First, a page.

I heard the interviewer apologize for arriving late. He asked a question and Eshleman sounded frustrated, "Well I spoke about it in the introduction..." They discussed whether the book would increase Vallejo's popularity in the States. Perhaps I am reading too much into it, but Eshleman looked annoyed, "Well my translation of Cesar Vallejo's The Complete Posthumous Poetry won the National Book Award in 1979...." It was then that I saw him quickly glance over at me, standing by patiently. His eyes dropped to the books in my arms, back at my face, and then back at the interviewer. It was then that I heard him quoting how well the new Vallejo book was selling (alluded to in an earlier post).

The interviewer thanked him and walked away. Eshleman turned to me, looked at the books and I spoke, "Mr. Eshleman, these aren't your books, but . . ."

Mr. Eshleman cut me off, snapping, "If they're not my books, I'm not signing them."

"But," I protested, "they're anthologies with your poems . . ."

He didn't hear me, or he did but chose to ignore me, as he had turned his back and was striding away.

I was dumbfounded. I tried to recall if I had ever been so flatly rebuffed by a writer before. The answer: no.

I have had writers tell me they'll only sign one or two things. The writer T. Coraghessen Boyle will sign a box of books if you put them in front of him, but he will not sign proofs ("I'll sign all commercial editions, but decline only to sign advance readers' copies because those are given away free and then become objects of greed for certain sellers and collectors."), but he is totally cool about it. It is in extremely bad taste to go to a bookstore signing and not buy the book that is being promoted. But most writers will be polite in their denials, or just sign. It's easier often to scrawl one's name than deal with a pushy fan/dealer/collector who persists in their requests for signatures.

Someone told me that they tried to get Seamus Heaney to sign a journal once and he refused, as well. But, with all due respect to Mr. Eshleman, Heaney won a Nobel, and has earned the right of refusal, in my mind.

My initial reaction (not one signed item! Wah!) was that of a spoiled brat. The demonic inner voice said, "Ooh, wait 'til I blog about what a jerk Clayton Eshleman was...". But cooler heads prevail.

It's any writer's right to decline to sign books. John Irving is famous for it. Ironically, in so doing, he has inflated the value of signed copies of his books, and made collectors pursue him even more doggedly.

Perhaps the interviewer rubbed him the wrong way and he was grumpy.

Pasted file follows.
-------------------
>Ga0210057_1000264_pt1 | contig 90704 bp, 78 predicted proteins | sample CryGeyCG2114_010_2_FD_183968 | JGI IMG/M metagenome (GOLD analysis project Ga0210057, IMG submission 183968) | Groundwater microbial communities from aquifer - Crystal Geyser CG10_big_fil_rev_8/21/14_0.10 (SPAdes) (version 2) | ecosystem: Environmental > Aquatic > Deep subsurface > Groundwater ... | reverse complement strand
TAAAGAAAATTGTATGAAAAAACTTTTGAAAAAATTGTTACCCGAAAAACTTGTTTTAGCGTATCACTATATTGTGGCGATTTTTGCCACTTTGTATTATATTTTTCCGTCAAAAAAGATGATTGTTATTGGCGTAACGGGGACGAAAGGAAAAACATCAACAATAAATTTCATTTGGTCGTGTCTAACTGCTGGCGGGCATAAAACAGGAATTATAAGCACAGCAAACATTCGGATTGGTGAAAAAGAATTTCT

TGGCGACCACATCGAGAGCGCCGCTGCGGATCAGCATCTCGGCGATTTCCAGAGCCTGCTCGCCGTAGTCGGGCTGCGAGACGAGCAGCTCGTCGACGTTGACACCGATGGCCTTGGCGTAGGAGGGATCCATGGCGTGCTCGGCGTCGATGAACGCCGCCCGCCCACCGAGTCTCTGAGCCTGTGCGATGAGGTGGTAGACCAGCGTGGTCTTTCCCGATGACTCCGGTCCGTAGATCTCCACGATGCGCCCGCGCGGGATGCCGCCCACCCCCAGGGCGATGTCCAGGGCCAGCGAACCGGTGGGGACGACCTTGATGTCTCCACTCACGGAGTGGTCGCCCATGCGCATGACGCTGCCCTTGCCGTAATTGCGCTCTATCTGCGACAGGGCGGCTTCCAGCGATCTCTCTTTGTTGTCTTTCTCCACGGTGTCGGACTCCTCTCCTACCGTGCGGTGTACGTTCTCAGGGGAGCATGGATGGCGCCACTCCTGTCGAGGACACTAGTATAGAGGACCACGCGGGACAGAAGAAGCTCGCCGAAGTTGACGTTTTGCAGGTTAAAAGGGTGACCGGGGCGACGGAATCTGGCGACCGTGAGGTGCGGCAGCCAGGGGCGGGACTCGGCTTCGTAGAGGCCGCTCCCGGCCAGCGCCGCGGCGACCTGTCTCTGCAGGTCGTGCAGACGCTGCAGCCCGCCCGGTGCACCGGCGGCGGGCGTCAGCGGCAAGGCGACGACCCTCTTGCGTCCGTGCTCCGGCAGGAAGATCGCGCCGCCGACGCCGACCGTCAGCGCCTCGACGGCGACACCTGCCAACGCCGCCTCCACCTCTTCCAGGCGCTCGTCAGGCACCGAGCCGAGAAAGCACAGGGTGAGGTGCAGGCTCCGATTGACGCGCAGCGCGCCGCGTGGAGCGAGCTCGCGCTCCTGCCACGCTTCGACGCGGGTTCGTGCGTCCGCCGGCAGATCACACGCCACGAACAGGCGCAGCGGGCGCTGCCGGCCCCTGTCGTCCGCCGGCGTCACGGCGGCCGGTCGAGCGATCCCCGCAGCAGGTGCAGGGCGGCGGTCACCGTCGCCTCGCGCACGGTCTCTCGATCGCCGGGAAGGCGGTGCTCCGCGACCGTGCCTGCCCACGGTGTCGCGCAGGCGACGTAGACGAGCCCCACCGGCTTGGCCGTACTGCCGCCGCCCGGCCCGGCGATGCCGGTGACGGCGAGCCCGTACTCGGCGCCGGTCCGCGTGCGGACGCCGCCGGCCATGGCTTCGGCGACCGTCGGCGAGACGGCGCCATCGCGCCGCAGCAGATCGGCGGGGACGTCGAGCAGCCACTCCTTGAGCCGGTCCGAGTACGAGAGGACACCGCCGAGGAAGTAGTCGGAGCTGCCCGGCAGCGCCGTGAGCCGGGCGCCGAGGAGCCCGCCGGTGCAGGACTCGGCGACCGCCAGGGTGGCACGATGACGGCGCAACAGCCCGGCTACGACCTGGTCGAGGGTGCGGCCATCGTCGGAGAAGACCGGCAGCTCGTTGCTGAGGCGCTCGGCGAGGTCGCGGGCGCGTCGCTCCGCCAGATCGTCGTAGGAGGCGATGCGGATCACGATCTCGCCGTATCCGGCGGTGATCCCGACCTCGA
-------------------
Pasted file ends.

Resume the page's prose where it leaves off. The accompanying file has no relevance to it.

And I'll fess, it is bold and arguably uncouth for me to expect a writer to sign a bunch of books that they are only a small part of, and not have the courtesy to offer up one of the writer's own books. Maybe it's a sore spot.

Maybe something else was bothering him. Maybe he's had bad experiences with book dealers/collectors before. Maybe that night. There were other collectors and dealers there, and I had devoted my time to pursuing the other writers. I may have missed an interaction in which Eshleman had words with one of my predecessors. I've seen a book collector or dealer or fan be overly aggressive with a writer, spoiling it for those people behind him in line.

There are many explanations. All viable. All excusable. I wish no ill will toward Mr. Eshleman. But I would counter the profiteering argument with the following tidbit from one of the best poetry book dealers in the country, Jett Whitehead. If you check out Whitehead's online catalog, especially the page with Eshleman's items here, one thing you'll notice is that Eshleman's titles are not running at a premium. If you were going to profit off of a poet's autograph, Eshleman is not on the "A" list of highly-collected writers.

So there you have it. I picked up and left. It was a good night, despite being rebuffed by Clayton Eshleman. I'm sure I was a blip on a rather wonderful night for the man. A cloud that passed over the full moon on a windy night. I was an afterthought before he could take two strides. Or maybe not.

But I did promise myself one thing. Next time Mr. Eshleman comes to town, I'll be there, with at least two anthologies. And maybe, just maybe, a copy of one of his own books. Just to see what happens.

1 comment:

Micah Kelber said...


I loved reading about the signing. The chase is fantastic and I love the different personalities that come up. I can't wait for the book you write about this. I plan to get